Watching the news, you may have heard the word “recession” before. While you know it’s not a positive thing, you may be uncertain about what it exactly means. Recessions come and go with varying degrees of severity, so it’s in your best interest to familiarize yourself with their characteristics:
What Qualifies as a Recession? A recession generally refers to a slowdown of the market over a short but consistent amount of time, usually six months, or two quarters. Recessions usually involve a decline in trade and manufacturing, and thus they often bring a rise in unemployment. One arguable benefit of a recession, at least, is that it can undo some of the strain your money was feeling due to inflation.
What Are the Signs? A temporary drop in stock prices doesn’t mean a recession is imminent. Usually signs are over a longer period of time, such as several months. Generally, when demand for goods and services falls for several months, or confidence in American businesses wavers, this may trigger a recession. If interest rates are rising, there is also an increased chance of a recession, as borrowing money for things like home loans costs more and becomes less appealing to consumers. Slowdowns in borrowing then feed into a cycle of declining economic activity.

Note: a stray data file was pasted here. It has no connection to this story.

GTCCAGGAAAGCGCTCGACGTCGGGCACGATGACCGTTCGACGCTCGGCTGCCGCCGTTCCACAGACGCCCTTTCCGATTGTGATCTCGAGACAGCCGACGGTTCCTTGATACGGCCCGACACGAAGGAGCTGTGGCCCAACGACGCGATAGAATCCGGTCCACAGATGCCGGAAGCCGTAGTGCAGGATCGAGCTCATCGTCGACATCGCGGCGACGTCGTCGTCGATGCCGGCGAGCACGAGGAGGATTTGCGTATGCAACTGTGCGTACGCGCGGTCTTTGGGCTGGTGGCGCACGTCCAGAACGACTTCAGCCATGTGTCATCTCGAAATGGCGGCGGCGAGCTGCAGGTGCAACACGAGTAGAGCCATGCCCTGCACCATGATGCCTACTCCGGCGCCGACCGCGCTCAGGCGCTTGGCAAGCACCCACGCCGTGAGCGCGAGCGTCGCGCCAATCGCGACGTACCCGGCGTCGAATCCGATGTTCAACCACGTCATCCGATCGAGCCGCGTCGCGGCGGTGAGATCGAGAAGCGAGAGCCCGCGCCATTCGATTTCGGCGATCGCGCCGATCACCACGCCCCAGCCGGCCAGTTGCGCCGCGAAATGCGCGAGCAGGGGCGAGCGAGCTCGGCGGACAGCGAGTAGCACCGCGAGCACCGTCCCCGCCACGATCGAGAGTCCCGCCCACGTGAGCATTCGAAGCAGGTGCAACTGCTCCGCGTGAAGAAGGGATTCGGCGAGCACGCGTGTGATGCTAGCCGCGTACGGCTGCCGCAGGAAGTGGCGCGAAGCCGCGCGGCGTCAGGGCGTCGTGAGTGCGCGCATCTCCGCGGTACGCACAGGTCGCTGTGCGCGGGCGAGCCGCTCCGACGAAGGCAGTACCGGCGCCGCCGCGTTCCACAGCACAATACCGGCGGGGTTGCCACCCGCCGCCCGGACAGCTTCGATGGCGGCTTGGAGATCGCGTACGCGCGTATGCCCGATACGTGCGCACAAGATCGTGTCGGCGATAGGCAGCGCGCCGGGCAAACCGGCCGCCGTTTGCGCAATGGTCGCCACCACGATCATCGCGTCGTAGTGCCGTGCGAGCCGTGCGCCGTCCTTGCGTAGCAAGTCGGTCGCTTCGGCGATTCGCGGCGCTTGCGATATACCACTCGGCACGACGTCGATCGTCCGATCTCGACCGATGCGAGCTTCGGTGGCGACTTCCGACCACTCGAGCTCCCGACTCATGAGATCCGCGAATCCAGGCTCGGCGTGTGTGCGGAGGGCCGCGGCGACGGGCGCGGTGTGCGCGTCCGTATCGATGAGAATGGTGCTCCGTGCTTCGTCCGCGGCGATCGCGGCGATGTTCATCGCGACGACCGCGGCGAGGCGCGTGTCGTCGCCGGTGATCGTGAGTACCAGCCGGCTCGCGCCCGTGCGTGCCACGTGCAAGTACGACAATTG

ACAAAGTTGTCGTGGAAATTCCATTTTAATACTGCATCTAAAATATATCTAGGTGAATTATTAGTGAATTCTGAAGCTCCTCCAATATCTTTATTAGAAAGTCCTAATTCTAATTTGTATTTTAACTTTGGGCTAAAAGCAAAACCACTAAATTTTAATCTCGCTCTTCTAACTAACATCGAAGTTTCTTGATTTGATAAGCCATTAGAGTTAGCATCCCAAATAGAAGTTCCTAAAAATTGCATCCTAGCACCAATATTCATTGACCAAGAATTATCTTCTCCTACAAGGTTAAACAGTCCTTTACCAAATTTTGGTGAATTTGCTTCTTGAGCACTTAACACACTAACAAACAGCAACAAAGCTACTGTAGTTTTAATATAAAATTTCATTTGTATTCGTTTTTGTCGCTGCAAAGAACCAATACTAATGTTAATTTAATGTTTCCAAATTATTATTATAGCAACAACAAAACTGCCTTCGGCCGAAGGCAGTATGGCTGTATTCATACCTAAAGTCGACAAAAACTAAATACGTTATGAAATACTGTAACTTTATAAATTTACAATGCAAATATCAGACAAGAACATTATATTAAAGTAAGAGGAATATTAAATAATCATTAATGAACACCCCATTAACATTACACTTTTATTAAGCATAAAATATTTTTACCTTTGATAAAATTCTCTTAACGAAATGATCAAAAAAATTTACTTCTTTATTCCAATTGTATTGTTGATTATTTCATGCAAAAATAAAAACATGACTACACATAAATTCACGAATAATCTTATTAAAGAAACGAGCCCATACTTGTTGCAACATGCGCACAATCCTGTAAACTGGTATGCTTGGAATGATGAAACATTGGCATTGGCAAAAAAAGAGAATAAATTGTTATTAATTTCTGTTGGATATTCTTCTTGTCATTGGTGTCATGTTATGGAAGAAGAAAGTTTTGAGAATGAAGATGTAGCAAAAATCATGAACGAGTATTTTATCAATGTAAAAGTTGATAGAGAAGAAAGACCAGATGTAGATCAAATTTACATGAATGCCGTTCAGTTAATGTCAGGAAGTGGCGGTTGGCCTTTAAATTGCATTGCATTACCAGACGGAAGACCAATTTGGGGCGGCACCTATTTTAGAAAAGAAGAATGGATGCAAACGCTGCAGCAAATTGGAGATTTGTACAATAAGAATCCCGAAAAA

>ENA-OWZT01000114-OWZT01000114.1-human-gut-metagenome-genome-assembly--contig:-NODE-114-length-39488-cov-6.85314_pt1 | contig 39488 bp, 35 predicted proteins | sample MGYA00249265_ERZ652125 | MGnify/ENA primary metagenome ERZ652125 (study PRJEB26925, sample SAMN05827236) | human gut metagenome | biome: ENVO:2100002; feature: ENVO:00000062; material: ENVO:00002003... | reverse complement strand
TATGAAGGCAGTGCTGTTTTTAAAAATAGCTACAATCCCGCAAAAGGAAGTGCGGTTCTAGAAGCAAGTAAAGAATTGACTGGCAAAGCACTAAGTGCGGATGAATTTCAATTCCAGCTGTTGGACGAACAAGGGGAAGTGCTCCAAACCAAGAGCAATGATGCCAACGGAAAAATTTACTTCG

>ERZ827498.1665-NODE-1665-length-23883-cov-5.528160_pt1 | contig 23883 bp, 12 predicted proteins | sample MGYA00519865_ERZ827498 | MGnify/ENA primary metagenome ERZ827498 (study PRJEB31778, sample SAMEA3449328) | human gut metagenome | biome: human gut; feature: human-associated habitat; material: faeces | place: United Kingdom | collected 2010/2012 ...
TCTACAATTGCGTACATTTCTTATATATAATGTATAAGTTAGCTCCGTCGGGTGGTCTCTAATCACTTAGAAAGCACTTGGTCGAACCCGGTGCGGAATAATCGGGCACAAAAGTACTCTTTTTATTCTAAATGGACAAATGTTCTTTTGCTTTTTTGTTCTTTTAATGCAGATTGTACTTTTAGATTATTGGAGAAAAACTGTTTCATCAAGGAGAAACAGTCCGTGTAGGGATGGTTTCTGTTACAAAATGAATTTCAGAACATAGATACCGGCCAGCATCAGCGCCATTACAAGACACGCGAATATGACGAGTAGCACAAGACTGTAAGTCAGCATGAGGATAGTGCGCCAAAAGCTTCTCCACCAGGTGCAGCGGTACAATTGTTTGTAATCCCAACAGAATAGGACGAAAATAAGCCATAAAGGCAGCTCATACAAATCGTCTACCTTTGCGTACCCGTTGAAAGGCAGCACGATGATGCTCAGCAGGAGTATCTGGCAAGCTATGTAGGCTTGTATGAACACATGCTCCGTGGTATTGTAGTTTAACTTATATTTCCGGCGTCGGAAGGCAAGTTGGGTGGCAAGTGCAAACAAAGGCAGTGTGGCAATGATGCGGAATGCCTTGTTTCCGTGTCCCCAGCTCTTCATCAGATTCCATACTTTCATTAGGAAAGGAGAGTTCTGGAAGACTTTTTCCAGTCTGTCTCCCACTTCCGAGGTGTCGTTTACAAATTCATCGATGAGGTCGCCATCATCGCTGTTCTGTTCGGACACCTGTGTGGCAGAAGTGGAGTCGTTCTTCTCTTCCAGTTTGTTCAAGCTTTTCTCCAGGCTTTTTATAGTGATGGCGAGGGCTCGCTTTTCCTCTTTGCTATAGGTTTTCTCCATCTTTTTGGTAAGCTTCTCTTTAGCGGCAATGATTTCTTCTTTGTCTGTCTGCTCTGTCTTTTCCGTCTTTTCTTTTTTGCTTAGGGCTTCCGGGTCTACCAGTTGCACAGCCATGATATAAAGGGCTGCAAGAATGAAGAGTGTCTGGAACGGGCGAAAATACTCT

How to Prepare? Whether or not you feel a recession is looming, chances are you will experience at least one in your lifetime. In order to avoid what the recession can do to your financial plans, save with specific protections in mind. In particular, set a goal of building an emergency fund strong enough to cover at least six month’s unemployment. Also, push yourself to save as much as you can for major goals like retirement. By doing so, you’ll counter any constraints a recession may put on your future budget.
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